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- Faces in the CrowdJune 11, 2001
I want to scream out, "No, you fools! I'm a graduate of the Ben Sutton Golf School!" But I don't want to anger the swing doctor. Besides, this is a three-day Golf Digest Instruction School, and my Ben Sutton diploma doesn't carry much weight here.
So I grip the club, take my stance and try swatting the ball...and I blade it about 50 yards.
Igor tees up another ball, and I try again: a toe hook, maybe 70 yards. I swear under my breath. I try a third time—don't ask me what kind of swing I put on it—and the ball jumps off the club face, rises majestically, draws back toward the target, and lands in the green valley below, 200 yards away. Igor whoops and spins like a dervish.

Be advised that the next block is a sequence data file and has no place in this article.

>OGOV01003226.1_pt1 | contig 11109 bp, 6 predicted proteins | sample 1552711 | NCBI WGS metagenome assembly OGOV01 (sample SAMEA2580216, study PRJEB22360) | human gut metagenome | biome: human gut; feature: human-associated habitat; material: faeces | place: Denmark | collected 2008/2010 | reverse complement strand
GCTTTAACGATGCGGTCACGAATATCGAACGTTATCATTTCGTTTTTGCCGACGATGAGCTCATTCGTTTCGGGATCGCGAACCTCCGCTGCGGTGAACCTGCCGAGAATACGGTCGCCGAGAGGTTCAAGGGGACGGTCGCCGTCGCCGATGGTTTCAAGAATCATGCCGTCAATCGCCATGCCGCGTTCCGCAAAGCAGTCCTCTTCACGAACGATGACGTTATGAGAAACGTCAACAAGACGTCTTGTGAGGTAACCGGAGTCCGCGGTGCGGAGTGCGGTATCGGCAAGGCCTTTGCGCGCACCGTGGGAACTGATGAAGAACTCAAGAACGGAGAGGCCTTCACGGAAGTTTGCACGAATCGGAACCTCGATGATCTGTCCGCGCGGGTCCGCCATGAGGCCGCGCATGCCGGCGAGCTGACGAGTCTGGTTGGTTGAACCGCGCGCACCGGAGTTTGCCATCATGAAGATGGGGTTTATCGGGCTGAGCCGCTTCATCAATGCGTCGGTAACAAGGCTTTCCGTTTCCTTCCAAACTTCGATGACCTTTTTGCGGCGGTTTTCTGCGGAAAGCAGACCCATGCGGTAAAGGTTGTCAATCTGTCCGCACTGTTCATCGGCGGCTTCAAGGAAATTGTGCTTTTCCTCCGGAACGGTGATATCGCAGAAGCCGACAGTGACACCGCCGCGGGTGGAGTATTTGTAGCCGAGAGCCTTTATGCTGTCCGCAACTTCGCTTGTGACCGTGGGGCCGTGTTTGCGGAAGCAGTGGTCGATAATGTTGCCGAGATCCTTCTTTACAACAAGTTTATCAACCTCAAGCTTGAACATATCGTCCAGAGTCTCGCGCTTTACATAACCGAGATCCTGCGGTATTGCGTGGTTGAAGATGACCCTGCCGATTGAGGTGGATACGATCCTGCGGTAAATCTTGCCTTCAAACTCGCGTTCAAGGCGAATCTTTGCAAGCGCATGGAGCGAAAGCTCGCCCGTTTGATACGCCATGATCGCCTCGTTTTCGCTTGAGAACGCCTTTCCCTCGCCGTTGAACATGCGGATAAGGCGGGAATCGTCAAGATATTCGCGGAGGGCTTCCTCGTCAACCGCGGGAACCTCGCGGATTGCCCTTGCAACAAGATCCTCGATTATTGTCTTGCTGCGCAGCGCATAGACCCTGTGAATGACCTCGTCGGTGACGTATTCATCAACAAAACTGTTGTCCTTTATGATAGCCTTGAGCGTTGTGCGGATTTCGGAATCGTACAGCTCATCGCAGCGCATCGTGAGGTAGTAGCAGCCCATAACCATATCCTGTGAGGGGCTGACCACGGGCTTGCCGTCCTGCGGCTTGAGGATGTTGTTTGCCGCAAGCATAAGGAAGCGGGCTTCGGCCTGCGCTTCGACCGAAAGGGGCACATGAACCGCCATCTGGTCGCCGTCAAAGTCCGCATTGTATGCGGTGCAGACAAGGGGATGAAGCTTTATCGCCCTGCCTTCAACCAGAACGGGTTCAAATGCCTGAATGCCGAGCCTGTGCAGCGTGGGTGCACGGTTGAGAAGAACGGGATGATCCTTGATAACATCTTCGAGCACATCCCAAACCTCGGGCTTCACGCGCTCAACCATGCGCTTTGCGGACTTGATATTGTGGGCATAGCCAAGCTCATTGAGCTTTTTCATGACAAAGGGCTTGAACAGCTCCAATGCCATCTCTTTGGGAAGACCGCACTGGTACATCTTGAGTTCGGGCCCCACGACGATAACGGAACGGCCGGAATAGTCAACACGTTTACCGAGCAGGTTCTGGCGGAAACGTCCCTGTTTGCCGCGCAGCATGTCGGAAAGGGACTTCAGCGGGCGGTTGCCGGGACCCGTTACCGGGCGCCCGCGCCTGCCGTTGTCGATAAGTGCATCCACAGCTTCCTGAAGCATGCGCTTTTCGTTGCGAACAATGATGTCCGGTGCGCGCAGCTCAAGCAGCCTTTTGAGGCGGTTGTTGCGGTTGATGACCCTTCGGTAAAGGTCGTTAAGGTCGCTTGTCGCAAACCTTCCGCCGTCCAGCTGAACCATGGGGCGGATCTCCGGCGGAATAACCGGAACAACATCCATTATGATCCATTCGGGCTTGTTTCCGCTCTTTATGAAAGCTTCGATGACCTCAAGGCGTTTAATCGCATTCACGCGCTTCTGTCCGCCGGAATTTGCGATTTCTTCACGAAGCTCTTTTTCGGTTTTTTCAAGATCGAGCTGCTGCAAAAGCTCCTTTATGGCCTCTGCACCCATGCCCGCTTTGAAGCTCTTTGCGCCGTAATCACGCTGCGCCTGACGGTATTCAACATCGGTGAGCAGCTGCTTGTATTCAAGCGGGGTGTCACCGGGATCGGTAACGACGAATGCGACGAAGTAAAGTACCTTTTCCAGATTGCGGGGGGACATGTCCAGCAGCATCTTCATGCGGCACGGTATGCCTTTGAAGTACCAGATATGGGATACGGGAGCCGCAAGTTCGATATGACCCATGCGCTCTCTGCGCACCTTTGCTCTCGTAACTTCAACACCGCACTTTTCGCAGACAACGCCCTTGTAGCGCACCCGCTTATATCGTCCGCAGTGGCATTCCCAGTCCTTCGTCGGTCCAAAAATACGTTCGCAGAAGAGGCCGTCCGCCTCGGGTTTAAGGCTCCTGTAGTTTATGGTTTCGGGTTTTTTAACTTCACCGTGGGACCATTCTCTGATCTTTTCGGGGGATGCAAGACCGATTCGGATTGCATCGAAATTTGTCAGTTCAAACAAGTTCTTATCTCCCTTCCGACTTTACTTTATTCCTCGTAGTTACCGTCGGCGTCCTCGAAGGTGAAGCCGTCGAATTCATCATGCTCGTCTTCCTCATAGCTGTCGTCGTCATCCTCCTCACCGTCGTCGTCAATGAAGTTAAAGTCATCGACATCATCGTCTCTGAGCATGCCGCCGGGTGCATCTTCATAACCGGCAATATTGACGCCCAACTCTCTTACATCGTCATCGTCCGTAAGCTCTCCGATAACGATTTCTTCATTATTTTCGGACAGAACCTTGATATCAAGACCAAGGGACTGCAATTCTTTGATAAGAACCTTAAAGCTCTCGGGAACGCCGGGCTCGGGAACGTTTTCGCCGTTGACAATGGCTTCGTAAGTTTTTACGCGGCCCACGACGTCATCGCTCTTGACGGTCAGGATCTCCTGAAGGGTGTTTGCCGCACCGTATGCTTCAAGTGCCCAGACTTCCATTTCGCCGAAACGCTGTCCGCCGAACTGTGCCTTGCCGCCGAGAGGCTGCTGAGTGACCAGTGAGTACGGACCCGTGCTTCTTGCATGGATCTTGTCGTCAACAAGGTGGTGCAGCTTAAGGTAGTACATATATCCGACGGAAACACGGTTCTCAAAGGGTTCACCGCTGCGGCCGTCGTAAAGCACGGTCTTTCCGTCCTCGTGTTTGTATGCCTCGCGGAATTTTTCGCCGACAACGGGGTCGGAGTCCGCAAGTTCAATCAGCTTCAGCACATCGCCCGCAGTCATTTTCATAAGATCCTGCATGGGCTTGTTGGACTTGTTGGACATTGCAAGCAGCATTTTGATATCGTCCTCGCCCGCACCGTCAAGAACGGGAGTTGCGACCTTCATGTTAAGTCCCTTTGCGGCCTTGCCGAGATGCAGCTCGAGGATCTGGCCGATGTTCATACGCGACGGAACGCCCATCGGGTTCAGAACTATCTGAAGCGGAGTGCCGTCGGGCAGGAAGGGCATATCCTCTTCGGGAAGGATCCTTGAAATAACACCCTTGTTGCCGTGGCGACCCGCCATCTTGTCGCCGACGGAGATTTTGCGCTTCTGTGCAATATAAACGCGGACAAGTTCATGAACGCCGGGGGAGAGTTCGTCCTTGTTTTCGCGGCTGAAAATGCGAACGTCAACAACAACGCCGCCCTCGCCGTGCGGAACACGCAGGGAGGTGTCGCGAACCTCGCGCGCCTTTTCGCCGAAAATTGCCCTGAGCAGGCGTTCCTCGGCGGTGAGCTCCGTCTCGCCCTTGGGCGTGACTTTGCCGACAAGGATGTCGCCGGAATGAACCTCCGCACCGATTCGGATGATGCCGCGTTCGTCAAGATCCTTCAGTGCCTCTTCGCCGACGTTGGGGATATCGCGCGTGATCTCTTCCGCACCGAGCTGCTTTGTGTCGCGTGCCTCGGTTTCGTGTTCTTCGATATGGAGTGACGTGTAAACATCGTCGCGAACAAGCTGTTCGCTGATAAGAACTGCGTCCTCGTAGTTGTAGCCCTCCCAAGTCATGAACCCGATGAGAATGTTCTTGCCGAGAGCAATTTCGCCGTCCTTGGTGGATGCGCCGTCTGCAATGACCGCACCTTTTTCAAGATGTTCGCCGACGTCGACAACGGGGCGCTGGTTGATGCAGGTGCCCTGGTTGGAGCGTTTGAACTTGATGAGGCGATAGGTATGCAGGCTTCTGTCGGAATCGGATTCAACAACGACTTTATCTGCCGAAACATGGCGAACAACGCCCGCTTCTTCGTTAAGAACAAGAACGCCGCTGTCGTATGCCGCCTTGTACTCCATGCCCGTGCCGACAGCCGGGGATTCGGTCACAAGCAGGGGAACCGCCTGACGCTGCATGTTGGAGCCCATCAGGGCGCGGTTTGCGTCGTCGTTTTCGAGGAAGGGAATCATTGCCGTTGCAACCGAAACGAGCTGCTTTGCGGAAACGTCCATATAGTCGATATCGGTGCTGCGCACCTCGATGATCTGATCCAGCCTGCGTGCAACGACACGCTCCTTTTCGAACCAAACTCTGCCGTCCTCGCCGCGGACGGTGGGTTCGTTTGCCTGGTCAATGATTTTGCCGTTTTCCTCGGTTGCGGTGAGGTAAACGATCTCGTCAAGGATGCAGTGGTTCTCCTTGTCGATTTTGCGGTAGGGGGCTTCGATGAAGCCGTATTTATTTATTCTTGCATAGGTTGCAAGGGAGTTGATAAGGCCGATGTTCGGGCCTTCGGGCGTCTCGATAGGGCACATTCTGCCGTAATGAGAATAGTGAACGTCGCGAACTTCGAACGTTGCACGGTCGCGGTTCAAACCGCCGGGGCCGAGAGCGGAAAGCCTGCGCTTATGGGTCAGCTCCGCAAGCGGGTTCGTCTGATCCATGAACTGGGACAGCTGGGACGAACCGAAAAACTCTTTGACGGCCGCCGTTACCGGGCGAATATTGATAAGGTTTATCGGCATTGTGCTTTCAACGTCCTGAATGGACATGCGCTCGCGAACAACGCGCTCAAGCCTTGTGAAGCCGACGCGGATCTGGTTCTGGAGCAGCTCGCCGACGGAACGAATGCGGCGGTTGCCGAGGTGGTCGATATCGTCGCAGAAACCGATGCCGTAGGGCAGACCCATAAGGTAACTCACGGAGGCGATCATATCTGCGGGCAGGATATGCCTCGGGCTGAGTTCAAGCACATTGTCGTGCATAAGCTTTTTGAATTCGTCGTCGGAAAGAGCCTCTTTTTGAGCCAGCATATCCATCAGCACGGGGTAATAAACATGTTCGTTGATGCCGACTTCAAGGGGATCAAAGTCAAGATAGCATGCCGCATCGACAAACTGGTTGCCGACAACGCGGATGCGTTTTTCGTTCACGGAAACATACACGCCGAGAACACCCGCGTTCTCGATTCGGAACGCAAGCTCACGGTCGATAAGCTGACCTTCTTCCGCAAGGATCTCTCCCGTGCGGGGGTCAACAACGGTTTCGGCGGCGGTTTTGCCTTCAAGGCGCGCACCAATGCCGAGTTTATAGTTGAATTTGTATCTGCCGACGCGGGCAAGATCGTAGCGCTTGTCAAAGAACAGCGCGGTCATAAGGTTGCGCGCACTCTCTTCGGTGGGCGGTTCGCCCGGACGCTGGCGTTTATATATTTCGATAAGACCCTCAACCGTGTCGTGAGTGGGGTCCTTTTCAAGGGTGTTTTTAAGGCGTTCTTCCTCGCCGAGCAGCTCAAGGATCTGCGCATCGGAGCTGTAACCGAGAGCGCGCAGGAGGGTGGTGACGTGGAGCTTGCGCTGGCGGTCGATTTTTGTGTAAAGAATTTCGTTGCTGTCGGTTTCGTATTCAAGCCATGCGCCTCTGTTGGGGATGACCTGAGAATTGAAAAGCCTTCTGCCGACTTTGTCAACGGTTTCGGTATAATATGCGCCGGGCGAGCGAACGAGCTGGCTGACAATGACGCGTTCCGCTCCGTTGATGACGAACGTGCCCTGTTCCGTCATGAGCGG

I turn to the swing doctor and say, "Can this thing be worn under a sweater, does it come with a warranty, and how long can I leave it on before gangrene sets in?"
A normal person, you say, doesn't go to two different golf schools in a month's time.
A normal person, I respond, doesn't go to a golf school at all.
When I told friends that I planned to attend a couple of golf schools for a magazine story, half of them (golfers) said they envied me. The other half (nongolfers) gave me patronizing looks, as if I had announced my intention to matriculate at the Klip 'n' Kurl School of Hairdressing.
So don't talk to me about normal.
Take Toby Lyons. If he has a golf theory, it is "Mama don't 'low no pedagogy 'round here." His first objective, always, is to demystify a technique.
"It's the easiest shot in golf, boys," Lyons said on Day 2 of the Sutton school. He then dropped a ball in a sand bunker, dug in his feet and splashed the ball out with a swing no longer than a summer sausage. The ball stopped a foot from the pin.